But then, satire has long been legitimised and comedy no longer indicates the passing of the ancien regime. The production of laughter (‘a shattered articulation’) has become variously, a reaction formation, another bind, another valve, another circuit of reproduction. We also know from Marx that capitalism is nothing but the revolutionising of social relations, the release of forces and its comedy of wounds, its gaiety in damage - comedy is in the business of return and not of release. Under present conditions, gaiety must incorporate the costs that are incurred by the permanency of transformation, and is in turn both cultivated and incorporated into the churning tumult of the self-transforming totality. 

Comedy no longer gives vital expression to what appears suddenly as the incongruity of injustice, nor does it bury ‘worn-out forms’. On the contrary, if consciousness is only ever the consciousness of what is wrong between then and now, the gaiety of the present stays resolutely unaware and inarticulate - the error of the present stubbornly resists its own disinterment. As a result, the incomprehensibility of systemic resilience - the environmental capacity to learn and develop immunity, the incorporation into its mechanisms of those facets which once threatened it - the perpetual running away of the wrong type of change is the maddening derail that feeds those who previously imagined that they wanted anything to happen back into the loop of its all going off at once, and badly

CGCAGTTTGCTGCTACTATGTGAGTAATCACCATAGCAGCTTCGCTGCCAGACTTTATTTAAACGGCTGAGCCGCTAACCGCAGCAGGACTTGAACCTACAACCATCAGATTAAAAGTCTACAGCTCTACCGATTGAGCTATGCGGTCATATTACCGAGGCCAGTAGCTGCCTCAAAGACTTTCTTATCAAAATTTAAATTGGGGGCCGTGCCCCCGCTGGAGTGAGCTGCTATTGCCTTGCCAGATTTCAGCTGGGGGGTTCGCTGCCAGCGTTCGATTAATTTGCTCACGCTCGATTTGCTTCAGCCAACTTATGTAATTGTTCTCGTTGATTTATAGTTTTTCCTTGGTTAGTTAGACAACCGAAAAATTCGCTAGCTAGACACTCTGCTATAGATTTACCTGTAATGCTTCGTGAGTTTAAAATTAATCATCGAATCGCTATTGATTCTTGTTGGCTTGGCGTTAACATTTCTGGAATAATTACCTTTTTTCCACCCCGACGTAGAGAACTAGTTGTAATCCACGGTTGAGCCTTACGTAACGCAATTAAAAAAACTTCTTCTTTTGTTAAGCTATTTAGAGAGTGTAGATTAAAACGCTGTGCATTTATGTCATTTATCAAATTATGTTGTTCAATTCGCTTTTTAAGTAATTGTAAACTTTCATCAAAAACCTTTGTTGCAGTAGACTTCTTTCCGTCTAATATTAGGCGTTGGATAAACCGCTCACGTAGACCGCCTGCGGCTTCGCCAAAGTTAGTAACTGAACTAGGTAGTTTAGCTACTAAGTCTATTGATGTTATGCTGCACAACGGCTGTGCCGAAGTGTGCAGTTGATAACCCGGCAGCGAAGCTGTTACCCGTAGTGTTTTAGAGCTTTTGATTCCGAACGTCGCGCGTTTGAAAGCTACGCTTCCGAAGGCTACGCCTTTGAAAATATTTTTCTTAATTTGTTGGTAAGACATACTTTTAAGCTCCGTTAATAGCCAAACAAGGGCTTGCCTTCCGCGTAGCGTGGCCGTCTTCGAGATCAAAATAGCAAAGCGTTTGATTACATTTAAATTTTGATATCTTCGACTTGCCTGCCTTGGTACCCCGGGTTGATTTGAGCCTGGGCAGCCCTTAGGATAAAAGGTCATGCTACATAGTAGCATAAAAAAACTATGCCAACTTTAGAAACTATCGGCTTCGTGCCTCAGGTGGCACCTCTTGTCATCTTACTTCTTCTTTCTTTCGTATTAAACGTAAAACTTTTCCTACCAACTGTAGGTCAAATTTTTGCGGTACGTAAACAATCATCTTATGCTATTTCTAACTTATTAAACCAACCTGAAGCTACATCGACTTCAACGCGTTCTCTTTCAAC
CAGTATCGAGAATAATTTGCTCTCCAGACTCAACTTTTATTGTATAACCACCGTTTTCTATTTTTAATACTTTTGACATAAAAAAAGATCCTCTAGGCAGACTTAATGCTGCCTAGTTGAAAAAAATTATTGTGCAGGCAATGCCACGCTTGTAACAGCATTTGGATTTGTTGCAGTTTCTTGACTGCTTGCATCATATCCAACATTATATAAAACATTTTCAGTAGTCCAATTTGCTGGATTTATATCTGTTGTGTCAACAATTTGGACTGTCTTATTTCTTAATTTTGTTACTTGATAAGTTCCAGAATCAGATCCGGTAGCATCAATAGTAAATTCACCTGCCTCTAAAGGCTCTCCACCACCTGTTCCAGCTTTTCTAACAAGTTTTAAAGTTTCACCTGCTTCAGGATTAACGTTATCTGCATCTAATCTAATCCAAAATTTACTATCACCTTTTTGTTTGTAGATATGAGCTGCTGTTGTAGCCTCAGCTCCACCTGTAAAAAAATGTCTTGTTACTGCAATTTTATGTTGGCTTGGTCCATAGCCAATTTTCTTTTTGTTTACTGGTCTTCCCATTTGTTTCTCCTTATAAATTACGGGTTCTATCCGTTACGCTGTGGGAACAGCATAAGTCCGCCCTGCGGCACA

Where perturbations to a system are locked-into the structure, the system becomes dependent on conserving the integrated array of its transforms as itself in its normal state. The locked in distortions are reproduced recursively and appear, or are carried out, at the level of the smallest detail. Where everything is addicted to everything, the praxis implied by an elliptical relation of present existence to its earlier traumatic perturbations can best be understood in terms of the modern nation state’s dependency on successfully managing its debt service coverage ratio - the preoccupations of deferral and refinancing has colonised the entirety of its operational regimen.